Koreas are back from the brink

The North and South Korean governments have defused a crisis that was escalating dangerously over the past month. They have signed a deal that pulls the two neighbours back from the brink of military confrontation. The spark to the current crisis was provided by a landmine blast in the Demilitarised Zone early this month that injured two South Korean soldiers, which Seoul blamed on North Korea. It then went on to infuriate Pyongyang by broadcasting hostile propaganda via loudspeakers along their border. The two sides had agreed on halting this practice in 2004. A war of words then broke out, followed by a brief exchange of fire. North Korea warned Seoul that it considered the propaganda broadcasts a declaration of war and even ordered its troops to be on alert. Fortunately, good sense prevailed and both sides decided to negotiate an end to the crisis. The outcome is a deal, which provides both sides with a face-saving exit from the escalating tension. Seoul, which demanded an apology from the North, got a “regret” from the latter. Pyongyang also pulled back the troops it deployed on the frontline. In return, South Korea agreed to halt its provocative broadcasts.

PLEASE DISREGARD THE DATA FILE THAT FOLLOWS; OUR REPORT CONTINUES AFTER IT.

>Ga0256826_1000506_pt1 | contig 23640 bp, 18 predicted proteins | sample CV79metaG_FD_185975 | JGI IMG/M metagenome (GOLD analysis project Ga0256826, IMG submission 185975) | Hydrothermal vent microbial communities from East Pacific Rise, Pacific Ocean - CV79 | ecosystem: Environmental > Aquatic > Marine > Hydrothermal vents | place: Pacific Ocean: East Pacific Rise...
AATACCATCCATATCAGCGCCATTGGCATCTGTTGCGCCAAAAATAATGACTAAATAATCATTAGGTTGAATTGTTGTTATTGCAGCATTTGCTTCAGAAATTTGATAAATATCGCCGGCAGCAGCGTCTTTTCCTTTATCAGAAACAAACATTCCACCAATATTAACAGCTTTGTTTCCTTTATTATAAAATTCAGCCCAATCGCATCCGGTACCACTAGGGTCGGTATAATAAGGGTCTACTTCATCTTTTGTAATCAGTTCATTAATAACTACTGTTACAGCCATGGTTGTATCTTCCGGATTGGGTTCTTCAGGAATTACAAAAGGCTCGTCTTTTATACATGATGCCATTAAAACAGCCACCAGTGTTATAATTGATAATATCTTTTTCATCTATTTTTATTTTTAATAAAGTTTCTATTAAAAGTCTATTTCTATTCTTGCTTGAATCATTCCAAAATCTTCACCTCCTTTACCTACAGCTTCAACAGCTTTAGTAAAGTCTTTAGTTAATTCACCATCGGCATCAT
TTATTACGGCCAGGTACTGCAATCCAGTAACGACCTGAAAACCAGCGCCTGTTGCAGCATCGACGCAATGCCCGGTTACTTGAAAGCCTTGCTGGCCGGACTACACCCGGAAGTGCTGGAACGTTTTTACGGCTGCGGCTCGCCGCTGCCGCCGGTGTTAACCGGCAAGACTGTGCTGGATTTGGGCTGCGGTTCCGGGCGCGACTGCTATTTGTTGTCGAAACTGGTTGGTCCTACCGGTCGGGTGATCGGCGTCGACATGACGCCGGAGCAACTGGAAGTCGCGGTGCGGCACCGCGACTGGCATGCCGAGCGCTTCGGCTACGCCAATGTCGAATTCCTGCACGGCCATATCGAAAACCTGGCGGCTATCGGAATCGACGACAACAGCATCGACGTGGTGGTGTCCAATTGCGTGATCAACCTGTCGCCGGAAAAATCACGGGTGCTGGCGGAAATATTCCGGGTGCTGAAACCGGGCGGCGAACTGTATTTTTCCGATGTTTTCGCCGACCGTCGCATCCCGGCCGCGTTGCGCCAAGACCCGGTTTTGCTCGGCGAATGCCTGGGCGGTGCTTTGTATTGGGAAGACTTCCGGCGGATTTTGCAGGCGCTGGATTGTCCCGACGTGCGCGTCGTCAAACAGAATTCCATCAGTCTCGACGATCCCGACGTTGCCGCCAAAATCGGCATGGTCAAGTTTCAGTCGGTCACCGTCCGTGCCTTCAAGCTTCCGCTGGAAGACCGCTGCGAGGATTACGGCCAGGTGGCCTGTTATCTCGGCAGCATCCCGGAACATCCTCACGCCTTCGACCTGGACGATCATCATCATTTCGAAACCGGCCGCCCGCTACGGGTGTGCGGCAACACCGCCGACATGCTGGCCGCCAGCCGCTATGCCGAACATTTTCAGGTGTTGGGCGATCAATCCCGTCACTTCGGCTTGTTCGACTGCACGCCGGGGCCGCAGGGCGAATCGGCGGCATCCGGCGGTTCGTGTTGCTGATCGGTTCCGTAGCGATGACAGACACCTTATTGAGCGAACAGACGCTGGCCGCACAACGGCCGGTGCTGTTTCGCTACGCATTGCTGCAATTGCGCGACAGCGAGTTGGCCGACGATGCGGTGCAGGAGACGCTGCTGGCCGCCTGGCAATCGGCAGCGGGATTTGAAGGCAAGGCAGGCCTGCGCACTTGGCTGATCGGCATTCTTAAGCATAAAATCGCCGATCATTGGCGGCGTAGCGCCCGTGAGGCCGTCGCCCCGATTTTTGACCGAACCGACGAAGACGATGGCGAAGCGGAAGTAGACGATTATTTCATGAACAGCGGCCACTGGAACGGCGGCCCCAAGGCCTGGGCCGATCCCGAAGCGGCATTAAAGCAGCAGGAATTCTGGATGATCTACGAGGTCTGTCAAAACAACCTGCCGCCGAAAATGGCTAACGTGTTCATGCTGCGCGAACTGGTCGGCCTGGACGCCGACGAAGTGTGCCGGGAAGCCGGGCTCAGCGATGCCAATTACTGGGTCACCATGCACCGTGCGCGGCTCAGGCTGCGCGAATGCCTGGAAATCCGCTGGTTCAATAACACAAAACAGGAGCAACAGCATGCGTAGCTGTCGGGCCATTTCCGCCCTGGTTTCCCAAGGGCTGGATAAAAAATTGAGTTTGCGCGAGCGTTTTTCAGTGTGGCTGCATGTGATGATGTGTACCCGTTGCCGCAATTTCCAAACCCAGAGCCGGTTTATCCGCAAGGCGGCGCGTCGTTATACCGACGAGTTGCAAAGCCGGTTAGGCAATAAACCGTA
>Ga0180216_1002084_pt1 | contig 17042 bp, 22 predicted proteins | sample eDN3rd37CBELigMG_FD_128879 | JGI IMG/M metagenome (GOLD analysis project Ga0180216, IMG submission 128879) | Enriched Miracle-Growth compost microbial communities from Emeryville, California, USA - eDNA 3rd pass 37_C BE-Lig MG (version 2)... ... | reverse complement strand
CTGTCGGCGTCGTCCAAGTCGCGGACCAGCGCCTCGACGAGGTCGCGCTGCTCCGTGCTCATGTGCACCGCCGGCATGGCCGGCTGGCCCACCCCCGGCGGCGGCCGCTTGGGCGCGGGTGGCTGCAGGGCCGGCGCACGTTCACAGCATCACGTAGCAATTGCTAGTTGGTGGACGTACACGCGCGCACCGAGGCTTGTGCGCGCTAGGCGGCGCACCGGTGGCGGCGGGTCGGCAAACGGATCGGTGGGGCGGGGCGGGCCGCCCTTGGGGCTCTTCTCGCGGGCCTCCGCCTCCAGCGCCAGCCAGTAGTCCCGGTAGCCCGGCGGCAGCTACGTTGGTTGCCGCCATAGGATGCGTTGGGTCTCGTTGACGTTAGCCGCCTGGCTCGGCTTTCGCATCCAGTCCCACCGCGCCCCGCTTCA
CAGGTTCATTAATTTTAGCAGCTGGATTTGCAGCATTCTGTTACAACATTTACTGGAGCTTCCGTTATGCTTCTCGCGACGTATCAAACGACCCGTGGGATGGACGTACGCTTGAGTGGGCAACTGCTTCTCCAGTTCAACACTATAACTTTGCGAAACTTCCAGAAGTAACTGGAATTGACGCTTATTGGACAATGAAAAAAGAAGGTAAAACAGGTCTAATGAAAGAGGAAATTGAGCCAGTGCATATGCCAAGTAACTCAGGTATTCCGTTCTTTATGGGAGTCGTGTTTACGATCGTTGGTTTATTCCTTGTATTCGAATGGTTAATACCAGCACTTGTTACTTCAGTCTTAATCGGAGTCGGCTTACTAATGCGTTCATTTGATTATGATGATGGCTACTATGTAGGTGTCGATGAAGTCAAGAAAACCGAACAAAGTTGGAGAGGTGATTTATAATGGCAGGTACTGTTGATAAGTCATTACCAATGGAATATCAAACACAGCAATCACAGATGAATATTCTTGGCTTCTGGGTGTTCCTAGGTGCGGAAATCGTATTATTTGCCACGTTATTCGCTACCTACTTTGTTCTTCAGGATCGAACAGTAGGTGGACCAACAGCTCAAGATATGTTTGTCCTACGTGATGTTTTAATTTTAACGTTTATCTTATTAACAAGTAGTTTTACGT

Although the Korean War ended in 1953, North and South Koreas remain in a technical state of war, since the war ended with a truce and not a peace treaty. Relations between the two are fragile and tension erupts periodically, often culminating in exchange of fire. Their border is the most militarised in the world. Adding to the unstable bilateral relationship is the fact that nuclear-armed North Korea often threatens to use its nuclear weapons against the South. Its rather eccentric leadership deepens the world’s worries. However, Seoul fuels the acrimony too. Encouraged by the support its gets from the United States, it frequently provokes Pyongyang. Joint US-South Korea military exercises are often obviously aimed at intimidating North Korea. While the tension in the Korean peninsula is sometimes the result of misunderstandings and misreading of each other’s moves, it is hard to dispel the feeling that much of the tension here is manufactured. It helps the North Korean regime to divert public attention away from the daily problems of hunger and unemployment. Raising the Pyongyang bogey comes in handy for South Korean politicians to mobilise electoral support and for the US to sell weaponry to a terrified South Korea. Direct and sustained negotiations are necessary.

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